Ohio vs. the Midwest GDP and Income

The Bureau of Economic Analysis recently issued GDP numbers for 2012, along with revised data for previous years.

First, let’s look at how Ohio is doing in relation to the other Midwest states.

2012 Gross Domestic Product By State in Millions, Highest to Lowest
1. Illinois: $695,238
2. Ohio: $509,393
3. Michigan: $400,504
4. Indiana: $298,625
5. Minnesota: $294,729
6. Wisconsin: $261,548
7. Missouri: $258,832
8. Iowa: $152,436
9. Kansas: $138,953
10. Nebraska: $99,557
11. North Dakota: $46,016
12. South Dakota: $42,464

Total Midwest GDP in 2012 in Millions: $3,198,295

So Ohio has the 2nd largest economy in the Midwest, only behind Illinois and its Chicago powerhouse. Ohio has also reclaimed its spot as the 7th largest state economy after catching up to and surpassing New Jersey, which passed Ohio in 2006.

Ohio’s more than half-trillion economy is also growing faster than almost every state in the Midwest, as shown below.

Total GDP Change 2000-2012 in Millions, Highest to Lowest
1. Illinois: +$220,718
2. Ohio: +$128,498
3. Minnesota: +$105,911
4. Indiana: +$100,387
5. Wisconsin: +$84,193
6. Missouri: +$77,865
7. Michigan: +$63,045
8. Iowa: +$59,124
9. Kansas: +$53,231
10. Nebraska: +$42,224
11. North Dakota: +$27,750
12. South Dakota: +$18,426

Difference in Millions Between Ohio’s GDP and that of Other States 2000 and 2012
Ohio vs. Illinois
2000: -$93,865
2010: -$185,845
Ohio vs. Indiana
2000: $182,657
2010: $210,768
Ohio vs. Iowa
2000: $287,583
2010: $356,957
Ohio vs. Kansas
2000: $295,173
2010: $370,440
Ohio vs. Michigan
2000: $43,436
2010: $108,889
Ohio vs. Minnesota
2000: $192,077
2010: $214,664
Ohio vs. Missouri
2000: $199,928
2010: $250,561
Ohio vs. Nebraska
2000: $323,562
2010: $409,836
Ohio vs. North Dakota
2000: $362,629
2010: $463,377
Ohio vs. South Dakota
2000: $356,857
2010: $466,929
Ohio vs. Wisconsin
2000: $203,540
2010: $247,845

So Ohio has increased its GDP lead over every Midwest state except for Illinois.

Per-Capita GDP, however, is not Ohio’s strong point.

2012 Per-Capita GDP in Dollars, Highest to Lowest
1. North Dakota: $55,250
2. Minnesota: $47,028
3. Illinois: $46,161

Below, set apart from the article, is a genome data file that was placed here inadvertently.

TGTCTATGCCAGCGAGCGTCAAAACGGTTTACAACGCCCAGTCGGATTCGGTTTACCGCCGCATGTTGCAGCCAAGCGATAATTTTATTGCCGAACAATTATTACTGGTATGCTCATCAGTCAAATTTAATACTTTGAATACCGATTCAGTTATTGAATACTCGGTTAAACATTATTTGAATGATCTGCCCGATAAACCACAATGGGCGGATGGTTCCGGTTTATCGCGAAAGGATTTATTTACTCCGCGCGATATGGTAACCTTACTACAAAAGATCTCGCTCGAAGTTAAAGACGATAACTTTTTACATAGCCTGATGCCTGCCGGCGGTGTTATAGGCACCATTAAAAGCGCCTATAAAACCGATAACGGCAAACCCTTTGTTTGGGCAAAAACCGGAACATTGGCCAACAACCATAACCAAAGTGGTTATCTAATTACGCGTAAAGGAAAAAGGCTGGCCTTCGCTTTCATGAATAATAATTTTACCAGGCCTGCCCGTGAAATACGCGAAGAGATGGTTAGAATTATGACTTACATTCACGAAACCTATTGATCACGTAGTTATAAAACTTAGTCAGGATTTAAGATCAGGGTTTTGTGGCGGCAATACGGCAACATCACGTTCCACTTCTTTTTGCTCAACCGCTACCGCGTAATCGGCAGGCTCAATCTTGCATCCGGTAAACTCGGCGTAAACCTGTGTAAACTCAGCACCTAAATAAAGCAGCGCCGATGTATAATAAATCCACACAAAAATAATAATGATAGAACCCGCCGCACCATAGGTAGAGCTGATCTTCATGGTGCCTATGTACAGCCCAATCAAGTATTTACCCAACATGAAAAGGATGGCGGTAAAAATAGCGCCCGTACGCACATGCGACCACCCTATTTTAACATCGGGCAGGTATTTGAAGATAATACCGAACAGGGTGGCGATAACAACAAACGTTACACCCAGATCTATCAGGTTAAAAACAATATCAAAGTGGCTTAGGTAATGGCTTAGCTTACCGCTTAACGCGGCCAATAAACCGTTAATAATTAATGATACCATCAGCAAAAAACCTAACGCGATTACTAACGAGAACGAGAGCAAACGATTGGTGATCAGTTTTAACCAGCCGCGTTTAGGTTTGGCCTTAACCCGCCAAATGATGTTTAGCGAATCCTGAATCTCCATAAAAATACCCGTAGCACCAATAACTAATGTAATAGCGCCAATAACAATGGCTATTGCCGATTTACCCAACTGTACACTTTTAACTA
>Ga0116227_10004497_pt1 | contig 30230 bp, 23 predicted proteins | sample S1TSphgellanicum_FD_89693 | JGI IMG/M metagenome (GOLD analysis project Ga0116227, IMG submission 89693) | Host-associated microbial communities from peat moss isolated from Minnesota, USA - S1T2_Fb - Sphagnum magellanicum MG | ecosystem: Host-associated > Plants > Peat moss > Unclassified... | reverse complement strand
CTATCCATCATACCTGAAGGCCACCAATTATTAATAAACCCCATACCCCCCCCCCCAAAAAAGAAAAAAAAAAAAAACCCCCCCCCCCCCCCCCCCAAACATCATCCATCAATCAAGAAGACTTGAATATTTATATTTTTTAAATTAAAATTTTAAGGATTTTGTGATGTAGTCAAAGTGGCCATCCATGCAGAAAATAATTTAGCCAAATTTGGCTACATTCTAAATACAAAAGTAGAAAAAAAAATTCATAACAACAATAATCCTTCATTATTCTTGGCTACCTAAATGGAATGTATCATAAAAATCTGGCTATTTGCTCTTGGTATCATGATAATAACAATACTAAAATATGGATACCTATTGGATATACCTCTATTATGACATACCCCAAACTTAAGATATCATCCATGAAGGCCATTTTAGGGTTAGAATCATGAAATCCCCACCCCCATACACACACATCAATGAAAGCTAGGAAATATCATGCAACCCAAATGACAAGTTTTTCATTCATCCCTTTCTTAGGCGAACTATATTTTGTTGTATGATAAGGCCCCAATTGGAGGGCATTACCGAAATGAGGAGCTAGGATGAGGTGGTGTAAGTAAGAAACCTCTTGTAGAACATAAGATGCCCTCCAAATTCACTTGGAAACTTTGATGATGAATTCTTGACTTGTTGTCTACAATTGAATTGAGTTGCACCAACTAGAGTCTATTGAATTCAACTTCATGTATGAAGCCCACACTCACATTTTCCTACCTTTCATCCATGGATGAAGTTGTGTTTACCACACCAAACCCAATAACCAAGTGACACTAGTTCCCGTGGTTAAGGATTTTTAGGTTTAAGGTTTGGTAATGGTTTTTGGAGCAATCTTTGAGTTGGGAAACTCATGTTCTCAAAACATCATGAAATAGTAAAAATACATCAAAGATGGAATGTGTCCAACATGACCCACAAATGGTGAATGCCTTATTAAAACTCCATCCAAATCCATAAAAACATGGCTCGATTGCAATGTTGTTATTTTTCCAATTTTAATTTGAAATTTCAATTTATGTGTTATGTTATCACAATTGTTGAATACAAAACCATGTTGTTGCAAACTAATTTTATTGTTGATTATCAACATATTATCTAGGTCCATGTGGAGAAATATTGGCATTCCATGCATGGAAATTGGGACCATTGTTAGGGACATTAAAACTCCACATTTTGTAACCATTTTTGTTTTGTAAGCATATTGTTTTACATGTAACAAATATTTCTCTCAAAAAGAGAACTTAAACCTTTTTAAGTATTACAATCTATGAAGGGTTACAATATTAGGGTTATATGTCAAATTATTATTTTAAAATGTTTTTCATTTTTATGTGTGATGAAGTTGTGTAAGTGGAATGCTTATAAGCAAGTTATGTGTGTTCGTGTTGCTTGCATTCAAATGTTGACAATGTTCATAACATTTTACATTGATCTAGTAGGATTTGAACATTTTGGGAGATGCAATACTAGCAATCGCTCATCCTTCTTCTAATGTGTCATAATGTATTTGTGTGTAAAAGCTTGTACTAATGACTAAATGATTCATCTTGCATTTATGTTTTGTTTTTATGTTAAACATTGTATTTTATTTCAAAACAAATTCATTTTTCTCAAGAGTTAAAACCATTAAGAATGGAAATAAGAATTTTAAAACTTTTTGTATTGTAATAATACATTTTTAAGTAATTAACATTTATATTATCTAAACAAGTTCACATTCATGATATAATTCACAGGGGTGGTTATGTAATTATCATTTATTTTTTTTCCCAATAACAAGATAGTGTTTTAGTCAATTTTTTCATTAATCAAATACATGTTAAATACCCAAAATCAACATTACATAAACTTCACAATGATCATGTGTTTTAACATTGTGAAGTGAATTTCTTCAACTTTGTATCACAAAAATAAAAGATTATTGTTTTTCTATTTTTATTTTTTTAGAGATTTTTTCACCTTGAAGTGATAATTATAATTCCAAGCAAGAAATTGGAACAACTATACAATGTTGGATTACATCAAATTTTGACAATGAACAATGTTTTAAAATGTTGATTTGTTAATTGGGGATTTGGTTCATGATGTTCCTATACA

4. Nebraska: $44,943
5. South Dakota: $43,181
6. Iowa: $42,222
7. Kansas: $41,070
8. Wisconsin: $39,308
9. Indiana: $39,065
10. Ohio: $37,690
11. Missouri: $36,815
12. Michigan: $35,298

Per-Capita GDP, does not tell us income, however.

2012 Per-Capita Income By State, Highest to Lowest
1. North Dakota: $51,893
2. Minnesota: $46,227
3. Illinois: $44,815
4. South Dakota: $43,659
5. Nebraska: $43,143
6. Iowa: $42,126
7. Kansas: $41,835
8. Wisconsin: $40,537
9. Ohio: $39,289
10. Missouri: $39,049
11. Michigan: $37,497
12. Indiana: $36,902

Ohio does slightly better here. The question would be, why is Ohio’s so low in comparison? It may have a bit to do with the overall cost of living, at least according to the following link.
http://www.missourieconomy.org/indicators/cost_of_living/index.stm

Cost of Living Rank by State (out of 50), 2nd Quarter 2013
Nebraska: 2
Indiana: 5
Iowa: 9
Kansas: 11
Ohio: 13
Missouri: 16
Michigan: 19
Illinois: 20
Wisconsin: 23
North Dakota: 30
South Dakota: 31
Minnesota: 34

Ohio is less expensive to live in than 7 of the other Midwest states and is cheaper than 37 states in total. This almost certainly plays a role in wages. All in all, perhaps the state is far better off economically than the perception may indicate, at least by these metrics.

In Part 2, I’ll look at metro areas specifically.




Columbus Area Housing Market- August 2013

August 2013 continued the hot Columbus market, with record August sales and a potentially a record year still in the making. For the region, sales were up 11% for August and are were up almost 23% for the first 8 months of the year.

I looked at the 21 major areas of Franklin County (11 urban, 10 suburban). Here is what the August market looked like.

Top 10 August Sales Totals
1. Columbus: 1,027